Friday, January 13, 2012

Making a Difference - The Election of Finnish President

The election of the new President for Finland is now on. Although we live in Germany, we are still Finnish citizens and thus able (and obliged, I might add) to influence the political matters of our country of origin. The main election day of the first round in the presidential election is next week, but the advance voting outside Finland ends tomorrow. So, tomorrow we will drive to Finnish Honorary Consulate in Frankfurt and vote.

As this election is quite a big deal in Finland, I thought I would introduce the candidates to all my readers. This is not a political blogs, so I'll just keep this introduction very superficial and refer mainly to the tabloids.
(Please note, that I haven't made my selection based on these facts!)


The candidates in alphabetical order (all pictures borrowed from Wikipedia):

Paavo Arhinmäki (Left Alliance)

Current Minister for Culture and Sport, seems to prefer sport over culture.

Married the mother of his unborn child a week ago.

Has quite many tattoos, for example the logo of the sport club he supports.

One of his campaign adds has been made by an artist, who became popular because of killing a cat on an artistic video.

Eva Biaudet (Swedish People's Party)

The Finnish Ombudsman for Minorities

Nothing very striking about her.

The only headline of her in the tabloids was created, when she commented the differences between Timo Soini and herself in a TV show: 'I'm taller and you are bigger'.

Sari Essayah (Christian Democrats)

World Champion in race walking and Member of the European Parliament.

Known mainly of her career in sports. Has kept herself out of the tabloids.

Pekka Haavisto (Green League)

Member of Finnish Parliament.

Mainly in the tabloids due to his Ecuadorean husband (or what should I call him, registered partner?), who got a speeding ticket, but didn't first come clean about it.

In a test, did not recognize the picture of Russian president.

Paavo Lipponen (Social Democratic Party)

Former Prime Minister of Finland.

Also known as 'Moses'. Plain-spoken - many of his minimal comments are quoted time after time.

Declined to take part in a walking test arranged for presidential candidates.

Sauli Niinistö (National Coalition Party)

Former Minister and Speaker of the Finnish Parliament.

The biggest speculation in the tabloids is, if he will win on the first round of the election (gets more than 50% of votes) or on the second round.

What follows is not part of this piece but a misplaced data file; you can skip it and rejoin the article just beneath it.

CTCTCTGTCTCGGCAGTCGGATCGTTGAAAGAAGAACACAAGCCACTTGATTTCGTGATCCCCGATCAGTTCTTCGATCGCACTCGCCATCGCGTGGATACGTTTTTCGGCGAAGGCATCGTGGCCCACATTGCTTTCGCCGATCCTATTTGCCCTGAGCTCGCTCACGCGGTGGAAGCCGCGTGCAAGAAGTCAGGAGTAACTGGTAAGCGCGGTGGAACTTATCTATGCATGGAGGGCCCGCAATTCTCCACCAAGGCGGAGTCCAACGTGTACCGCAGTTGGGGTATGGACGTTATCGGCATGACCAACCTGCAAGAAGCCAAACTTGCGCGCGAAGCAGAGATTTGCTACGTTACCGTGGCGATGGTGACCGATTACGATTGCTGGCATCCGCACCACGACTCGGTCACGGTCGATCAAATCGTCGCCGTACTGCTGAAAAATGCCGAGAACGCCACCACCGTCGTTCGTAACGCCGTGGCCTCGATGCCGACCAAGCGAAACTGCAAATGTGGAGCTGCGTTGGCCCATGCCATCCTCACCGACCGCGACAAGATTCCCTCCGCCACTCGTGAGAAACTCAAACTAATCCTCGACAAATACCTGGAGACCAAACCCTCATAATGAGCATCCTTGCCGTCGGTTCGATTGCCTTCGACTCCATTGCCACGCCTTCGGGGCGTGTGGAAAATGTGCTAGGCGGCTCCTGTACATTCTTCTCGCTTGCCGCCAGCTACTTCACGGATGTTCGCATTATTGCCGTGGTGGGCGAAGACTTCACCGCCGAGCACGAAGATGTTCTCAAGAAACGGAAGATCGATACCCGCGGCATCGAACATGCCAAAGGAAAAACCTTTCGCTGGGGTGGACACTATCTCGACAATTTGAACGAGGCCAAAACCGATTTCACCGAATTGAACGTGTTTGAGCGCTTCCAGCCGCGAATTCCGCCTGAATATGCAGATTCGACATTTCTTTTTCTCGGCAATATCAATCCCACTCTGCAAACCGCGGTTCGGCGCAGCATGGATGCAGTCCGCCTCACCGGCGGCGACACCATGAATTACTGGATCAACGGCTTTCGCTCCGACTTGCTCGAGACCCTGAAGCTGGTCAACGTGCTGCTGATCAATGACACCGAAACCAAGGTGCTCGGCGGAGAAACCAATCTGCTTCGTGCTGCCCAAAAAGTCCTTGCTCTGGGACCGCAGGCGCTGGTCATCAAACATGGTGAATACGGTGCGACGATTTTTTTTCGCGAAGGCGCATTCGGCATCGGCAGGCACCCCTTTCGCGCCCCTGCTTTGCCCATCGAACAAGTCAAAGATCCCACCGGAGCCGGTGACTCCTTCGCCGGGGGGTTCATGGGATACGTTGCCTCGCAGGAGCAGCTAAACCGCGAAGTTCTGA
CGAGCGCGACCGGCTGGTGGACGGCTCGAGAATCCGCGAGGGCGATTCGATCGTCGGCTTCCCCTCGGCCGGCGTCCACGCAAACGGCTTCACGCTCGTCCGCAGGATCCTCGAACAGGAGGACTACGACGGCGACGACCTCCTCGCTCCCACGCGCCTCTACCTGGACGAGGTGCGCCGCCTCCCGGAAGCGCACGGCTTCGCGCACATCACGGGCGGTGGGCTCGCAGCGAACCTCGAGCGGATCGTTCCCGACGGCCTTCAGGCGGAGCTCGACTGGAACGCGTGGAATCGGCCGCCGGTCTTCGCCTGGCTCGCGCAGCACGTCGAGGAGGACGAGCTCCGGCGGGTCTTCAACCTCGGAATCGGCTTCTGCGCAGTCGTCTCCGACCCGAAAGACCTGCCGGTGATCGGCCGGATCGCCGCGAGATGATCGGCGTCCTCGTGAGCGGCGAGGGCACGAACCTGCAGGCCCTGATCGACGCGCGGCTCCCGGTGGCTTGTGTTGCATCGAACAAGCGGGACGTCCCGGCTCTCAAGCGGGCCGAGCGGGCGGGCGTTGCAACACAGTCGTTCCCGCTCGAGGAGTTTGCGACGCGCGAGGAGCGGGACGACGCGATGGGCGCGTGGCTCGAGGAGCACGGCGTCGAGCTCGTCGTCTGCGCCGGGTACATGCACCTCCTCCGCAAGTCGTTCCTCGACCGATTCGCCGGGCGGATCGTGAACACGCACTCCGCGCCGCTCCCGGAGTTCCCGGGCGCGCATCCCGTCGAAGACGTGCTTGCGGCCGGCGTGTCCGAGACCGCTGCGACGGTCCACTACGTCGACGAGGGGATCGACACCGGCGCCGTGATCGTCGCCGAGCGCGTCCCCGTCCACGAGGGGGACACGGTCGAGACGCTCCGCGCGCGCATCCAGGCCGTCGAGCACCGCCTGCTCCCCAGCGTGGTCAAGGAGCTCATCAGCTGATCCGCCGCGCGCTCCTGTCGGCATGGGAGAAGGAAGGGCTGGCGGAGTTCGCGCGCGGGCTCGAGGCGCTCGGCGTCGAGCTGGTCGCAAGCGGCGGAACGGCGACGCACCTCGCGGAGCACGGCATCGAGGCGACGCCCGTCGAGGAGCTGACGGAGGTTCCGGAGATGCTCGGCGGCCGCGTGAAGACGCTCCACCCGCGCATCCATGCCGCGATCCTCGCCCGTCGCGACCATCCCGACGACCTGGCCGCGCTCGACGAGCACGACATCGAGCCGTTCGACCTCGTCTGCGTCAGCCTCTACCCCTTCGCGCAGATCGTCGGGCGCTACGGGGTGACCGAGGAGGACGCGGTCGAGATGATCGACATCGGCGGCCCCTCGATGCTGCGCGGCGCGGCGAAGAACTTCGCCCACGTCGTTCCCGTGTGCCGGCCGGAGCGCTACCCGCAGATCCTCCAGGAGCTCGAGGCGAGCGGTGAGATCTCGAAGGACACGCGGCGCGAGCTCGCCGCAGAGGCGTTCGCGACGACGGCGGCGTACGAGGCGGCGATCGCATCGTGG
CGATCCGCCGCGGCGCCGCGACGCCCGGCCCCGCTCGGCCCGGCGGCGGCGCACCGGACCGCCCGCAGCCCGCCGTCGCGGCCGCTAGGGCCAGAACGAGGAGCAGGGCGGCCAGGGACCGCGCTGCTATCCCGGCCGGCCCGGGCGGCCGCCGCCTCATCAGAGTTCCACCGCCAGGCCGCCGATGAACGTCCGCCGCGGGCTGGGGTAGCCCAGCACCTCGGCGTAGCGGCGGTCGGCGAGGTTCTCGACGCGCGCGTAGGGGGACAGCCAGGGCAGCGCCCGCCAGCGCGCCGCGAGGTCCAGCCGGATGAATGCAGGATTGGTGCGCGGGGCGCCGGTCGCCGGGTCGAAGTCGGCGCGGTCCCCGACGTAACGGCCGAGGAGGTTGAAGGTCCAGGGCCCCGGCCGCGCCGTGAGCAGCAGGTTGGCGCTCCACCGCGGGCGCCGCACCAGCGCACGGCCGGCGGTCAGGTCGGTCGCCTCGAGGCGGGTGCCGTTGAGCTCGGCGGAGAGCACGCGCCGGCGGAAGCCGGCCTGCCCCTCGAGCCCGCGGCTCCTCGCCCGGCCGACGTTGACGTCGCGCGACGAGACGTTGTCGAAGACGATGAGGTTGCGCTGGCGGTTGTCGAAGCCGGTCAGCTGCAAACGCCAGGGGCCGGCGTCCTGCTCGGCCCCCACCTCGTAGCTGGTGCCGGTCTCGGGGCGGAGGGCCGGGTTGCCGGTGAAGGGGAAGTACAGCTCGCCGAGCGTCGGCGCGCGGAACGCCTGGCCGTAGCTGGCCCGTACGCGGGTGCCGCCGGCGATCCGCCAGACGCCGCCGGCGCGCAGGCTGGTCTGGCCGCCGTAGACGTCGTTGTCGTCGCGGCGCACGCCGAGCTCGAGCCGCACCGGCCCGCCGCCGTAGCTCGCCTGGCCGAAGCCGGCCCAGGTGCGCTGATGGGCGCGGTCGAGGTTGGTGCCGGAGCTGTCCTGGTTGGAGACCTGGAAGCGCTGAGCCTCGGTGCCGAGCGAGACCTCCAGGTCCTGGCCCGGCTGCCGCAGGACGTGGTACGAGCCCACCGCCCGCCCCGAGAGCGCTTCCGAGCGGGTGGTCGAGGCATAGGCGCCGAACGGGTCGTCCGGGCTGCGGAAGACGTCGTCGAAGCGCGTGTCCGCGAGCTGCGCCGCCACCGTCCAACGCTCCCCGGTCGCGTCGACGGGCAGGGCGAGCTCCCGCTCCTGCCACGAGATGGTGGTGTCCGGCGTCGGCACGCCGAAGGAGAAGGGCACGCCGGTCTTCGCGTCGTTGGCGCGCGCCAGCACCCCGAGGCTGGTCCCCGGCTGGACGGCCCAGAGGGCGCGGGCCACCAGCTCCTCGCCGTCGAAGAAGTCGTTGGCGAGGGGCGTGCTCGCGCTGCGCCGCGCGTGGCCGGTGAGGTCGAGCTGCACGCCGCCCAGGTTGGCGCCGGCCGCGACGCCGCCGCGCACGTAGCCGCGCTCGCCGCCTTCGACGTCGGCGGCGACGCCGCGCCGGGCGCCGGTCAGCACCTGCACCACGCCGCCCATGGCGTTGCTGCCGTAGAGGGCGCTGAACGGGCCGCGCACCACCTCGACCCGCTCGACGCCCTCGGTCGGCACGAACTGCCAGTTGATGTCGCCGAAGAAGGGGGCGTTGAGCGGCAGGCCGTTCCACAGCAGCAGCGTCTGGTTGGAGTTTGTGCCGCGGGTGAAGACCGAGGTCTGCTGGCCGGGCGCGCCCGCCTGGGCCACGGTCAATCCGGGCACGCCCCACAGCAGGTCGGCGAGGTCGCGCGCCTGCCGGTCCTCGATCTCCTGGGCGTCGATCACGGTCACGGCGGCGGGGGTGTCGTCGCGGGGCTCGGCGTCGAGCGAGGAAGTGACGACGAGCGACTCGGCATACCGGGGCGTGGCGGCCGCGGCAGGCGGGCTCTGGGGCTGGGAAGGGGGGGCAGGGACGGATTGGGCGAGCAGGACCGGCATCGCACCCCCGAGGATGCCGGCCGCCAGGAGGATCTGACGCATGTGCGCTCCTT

Won the hearts of many Finns after his wife died in a car-crash in the mid 90s and when he was caught in the middle of the Tsunami in Thailand with his sons in 2004.

Known of his hobby of rollerblading.

Timo Soini (True Finns)

The leader and the face of True Finns party, which grew up to be the third biggest party in Finland in the parliamentary election one year ago (19.1% of votes, compared to only 4.1% of votes in 2007).

The party has been criticized of it's populism.

He is a practicing Catholic (very rare in Finland) and has made the headlines with his opinions of abortion, contraception and homosexual lifestyles.

Paavo Väyrynen (Centre Party)

A veteran politician of the Centre Party. Has held many Minister positions since 1970s.

Very self-confident. Has blamed media for example of loosing his place in the Parliament last spring and and not making it to the second round of the presidential election in 1994. Does not believe in the polls, as they do not show his 'true' popularity.

More popular than the man himself has been the coffee cup in his election material.


But do you know who is the current president of Finland?

During the parliamentary election last spring, a German lady said to me: 'I saw your President in the News. How great that she is so young, energetic and beautiful, unlike our Angela Merkel'. I was a bit puzzled, as our current president Tarja Halonen looks like this:

Later that day I realized that she must have talking about the Prime Minister we had at that time, Mari Kiviniemi!
(We had the discussion in English, but Prime Minister is caller Ministerpräsident in German - maybe that was what confused her.)

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